“Enhancing Student Learning on Emerging Infectious Diseases: An Ebola Exemplar,” by Derek Dube, Tracie M. Addy, Maria R. Teixeira, & Linda M. Iadarola (September 2018). This lesson addresses the basic biology of viruses from the perspective of a disease patient, along with possible treatments for Ebola. See: https://sciencecases.lib.buffalo.edu/files/ebola_general.pdf.

“Avian Flu,” by Ann Haley MacKenzie (November 2005). This lesson includes information on the 2004 pandemic of avian flu (H5N1 virus), now in a historical context. Although only a few hundred humans died, the fatality rate was over one-half. Here is another case documenting the ongoing risks of zoonotic pandemics.

“Vaccination: A Public Health Intervention that Changed History & is Changing with History,” by Richard A. Stein (November 2011). This lesson includes a broad historical survey of the cultural significance of vaccination that helps contextualize vaccines today. Stein also discusses the contemporary controversies about vaccine safety.

“Fake News with Real Consequences: The Effect of Cultural Identity on the Perception of Science,” by Kevin M. Bonney (November 2018). Students examine how social cues, religion, political ideologies, and even personal identities shape individual views on the safety of vaccinations. This explicitly opens reflection on the role of “cultural cognition” in interpreting science in the news.

“The COVID-19 Conundrum,” by Douglas Allchin (August 2020). This inquiry activity, with visuals available online, returns students to early 2020 and explores the credibility of various claims as the pandemic unfolded, which can now be considered with the benefit of hindsight. See: http://shipseducation.net/covid.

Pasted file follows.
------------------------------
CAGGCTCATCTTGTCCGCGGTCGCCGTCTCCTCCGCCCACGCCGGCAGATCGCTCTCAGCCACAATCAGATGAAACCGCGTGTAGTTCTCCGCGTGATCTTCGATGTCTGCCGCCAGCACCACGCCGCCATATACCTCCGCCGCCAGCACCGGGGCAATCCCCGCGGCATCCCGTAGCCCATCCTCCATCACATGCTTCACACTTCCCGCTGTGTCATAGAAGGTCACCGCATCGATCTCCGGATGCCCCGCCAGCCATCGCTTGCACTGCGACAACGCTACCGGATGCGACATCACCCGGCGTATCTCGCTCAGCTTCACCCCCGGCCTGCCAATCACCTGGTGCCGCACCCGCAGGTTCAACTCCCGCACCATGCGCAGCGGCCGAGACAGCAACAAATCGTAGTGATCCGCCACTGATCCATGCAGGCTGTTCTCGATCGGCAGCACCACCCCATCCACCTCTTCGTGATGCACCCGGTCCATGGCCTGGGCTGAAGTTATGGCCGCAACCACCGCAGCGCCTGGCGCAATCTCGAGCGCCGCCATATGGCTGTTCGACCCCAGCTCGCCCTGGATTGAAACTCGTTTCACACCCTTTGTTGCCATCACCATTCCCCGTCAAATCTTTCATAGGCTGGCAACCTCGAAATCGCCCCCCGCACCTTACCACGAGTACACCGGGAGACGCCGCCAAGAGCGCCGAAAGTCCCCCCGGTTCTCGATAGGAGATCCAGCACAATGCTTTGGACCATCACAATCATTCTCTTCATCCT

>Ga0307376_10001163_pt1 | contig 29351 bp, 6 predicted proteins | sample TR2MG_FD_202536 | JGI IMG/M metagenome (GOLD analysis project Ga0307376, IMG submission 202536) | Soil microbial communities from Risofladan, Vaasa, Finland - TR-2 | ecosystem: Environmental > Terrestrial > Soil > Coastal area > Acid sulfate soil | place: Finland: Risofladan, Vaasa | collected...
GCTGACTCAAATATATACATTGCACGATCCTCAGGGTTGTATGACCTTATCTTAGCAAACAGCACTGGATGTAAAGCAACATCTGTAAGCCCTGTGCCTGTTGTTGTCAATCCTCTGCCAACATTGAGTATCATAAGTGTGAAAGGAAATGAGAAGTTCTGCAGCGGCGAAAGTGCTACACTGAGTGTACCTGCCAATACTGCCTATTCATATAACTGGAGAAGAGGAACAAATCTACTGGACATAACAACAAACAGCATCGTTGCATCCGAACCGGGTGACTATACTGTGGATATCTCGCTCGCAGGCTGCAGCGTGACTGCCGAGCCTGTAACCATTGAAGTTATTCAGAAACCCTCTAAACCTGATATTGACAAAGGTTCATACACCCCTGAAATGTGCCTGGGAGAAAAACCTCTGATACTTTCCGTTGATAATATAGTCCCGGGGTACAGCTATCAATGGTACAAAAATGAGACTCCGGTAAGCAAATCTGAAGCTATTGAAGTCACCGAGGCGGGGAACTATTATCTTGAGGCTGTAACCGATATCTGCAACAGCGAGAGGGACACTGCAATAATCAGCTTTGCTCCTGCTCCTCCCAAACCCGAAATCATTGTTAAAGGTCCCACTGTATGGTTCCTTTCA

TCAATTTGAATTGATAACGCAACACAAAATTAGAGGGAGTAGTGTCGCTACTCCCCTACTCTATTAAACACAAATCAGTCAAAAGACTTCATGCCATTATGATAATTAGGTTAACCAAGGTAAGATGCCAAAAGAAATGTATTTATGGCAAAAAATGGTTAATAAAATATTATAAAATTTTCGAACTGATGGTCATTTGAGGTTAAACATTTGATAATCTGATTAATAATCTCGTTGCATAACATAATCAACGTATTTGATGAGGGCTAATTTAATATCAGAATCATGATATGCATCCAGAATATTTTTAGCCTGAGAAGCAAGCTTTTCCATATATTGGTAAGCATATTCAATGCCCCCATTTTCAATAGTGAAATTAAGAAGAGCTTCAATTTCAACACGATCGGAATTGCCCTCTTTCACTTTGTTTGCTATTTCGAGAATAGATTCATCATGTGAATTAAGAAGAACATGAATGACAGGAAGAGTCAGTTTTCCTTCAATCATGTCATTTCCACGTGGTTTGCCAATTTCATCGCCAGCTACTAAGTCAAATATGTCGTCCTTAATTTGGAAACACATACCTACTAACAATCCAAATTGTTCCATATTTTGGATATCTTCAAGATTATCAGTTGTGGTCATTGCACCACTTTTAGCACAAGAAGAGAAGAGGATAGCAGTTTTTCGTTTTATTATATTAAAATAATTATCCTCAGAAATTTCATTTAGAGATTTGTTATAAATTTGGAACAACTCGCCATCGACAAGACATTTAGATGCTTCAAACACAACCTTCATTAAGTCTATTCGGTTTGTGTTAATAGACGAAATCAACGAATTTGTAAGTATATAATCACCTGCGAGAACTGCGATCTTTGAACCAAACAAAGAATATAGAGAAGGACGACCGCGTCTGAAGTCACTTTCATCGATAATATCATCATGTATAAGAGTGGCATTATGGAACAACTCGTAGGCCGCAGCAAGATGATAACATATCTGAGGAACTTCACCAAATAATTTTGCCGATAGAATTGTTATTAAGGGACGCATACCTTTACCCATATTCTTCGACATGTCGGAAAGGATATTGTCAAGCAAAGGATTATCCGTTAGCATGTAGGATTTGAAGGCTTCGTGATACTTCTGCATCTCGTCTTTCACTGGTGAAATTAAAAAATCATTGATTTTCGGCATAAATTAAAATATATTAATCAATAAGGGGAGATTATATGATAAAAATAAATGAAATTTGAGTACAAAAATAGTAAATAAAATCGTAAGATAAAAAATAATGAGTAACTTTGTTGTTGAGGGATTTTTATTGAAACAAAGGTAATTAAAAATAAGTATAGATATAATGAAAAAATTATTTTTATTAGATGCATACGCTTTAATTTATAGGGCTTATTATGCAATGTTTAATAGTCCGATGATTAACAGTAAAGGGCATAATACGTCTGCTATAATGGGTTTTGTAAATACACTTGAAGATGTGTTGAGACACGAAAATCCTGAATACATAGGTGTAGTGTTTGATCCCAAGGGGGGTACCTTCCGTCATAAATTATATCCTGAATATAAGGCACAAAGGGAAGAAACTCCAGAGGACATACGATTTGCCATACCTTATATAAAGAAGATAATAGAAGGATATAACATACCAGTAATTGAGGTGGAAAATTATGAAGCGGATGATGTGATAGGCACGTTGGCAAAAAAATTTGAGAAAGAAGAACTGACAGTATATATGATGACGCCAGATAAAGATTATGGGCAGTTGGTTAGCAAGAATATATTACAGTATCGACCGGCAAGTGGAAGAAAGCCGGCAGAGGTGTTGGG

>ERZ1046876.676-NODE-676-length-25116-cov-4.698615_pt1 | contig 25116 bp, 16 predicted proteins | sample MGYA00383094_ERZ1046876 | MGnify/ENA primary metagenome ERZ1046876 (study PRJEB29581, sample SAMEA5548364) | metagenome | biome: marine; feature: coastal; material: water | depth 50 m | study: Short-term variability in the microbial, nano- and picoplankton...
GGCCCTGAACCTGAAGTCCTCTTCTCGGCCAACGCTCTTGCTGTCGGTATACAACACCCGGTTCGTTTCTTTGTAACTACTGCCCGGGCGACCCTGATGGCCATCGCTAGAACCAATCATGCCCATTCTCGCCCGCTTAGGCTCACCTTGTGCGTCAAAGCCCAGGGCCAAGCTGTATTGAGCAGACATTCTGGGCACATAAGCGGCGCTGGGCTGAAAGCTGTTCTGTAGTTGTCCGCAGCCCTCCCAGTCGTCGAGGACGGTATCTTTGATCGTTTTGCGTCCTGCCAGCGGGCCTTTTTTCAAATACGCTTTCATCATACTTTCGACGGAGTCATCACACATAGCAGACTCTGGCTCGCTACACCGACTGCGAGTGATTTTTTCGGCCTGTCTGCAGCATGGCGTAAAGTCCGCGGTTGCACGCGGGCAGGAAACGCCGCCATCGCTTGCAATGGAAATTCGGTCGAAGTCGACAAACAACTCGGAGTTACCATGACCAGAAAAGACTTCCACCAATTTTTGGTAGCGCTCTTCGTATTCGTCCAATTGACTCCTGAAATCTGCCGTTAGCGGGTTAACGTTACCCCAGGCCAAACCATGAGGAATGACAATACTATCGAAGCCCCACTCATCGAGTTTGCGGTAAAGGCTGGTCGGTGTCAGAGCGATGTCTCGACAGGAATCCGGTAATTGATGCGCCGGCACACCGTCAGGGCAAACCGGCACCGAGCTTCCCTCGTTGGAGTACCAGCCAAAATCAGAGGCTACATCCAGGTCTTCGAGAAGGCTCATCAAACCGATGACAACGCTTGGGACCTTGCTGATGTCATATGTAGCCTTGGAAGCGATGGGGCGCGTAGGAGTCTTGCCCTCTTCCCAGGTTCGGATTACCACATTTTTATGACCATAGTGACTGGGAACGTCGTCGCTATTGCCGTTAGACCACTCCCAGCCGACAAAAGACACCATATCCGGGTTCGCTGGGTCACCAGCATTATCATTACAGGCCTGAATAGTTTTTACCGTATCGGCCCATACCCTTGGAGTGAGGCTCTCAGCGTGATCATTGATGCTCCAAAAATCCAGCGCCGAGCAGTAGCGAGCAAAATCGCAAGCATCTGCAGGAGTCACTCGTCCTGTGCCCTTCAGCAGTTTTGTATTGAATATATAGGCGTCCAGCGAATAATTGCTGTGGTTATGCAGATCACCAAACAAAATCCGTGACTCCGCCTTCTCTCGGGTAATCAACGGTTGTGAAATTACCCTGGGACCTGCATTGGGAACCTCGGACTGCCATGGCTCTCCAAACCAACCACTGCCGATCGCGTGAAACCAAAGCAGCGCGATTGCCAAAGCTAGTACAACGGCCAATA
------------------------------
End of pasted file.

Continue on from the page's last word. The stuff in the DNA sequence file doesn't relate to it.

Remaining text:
Remember, NABT members have free access to the whole ABT archive! Log in to the NABT website and click on “BioOne ACCESS.”

This list includes some other related resources worth considering:

  • College Board: The Spanish Flu and Its Legacy—a blend of science, policy, and ethics from the history of the devastating 1918 pandemic. See https://apcentral.collegeboard.org/pdf/spanishflu.pdf.

  • National Institutes of Health: Emerging & Re-emerging Infectious Diseases—a mystery disease investigation and an activity addressing herd immunity through computational thinking. See https://science.education.nih.gov/HighSchool/EmergingInfectiousDiseases.

  • National Center for Case Study Teaching in Science—many cases (keyword “Covid”). See https://sciencecases.lib.buffalo.edu.

  • SHiPS Resource Center: Lady Mary Wortley Montagu and Smallpox Inoculation in 18th-Century England—the history of the controversial introduction of smallpox variolation to Europe transformed into an inquiry case on the nature of evidence and trust. See http://shipseducation.net/modules/biol/smallpox.htm.

  • Popular books include Preston’s The Hot Zone (Ebola), Quammen’s prescient Spillover (emerging zoonotic diseases), and Johnson’s The Ghost Map (cholera in mid-nineteenth-century London).

We know that NABT members are resourceful and continually create and modify lessons to keep biology instruction current and engaging. So, please consider joining the authors featured here and share your insights through ABT.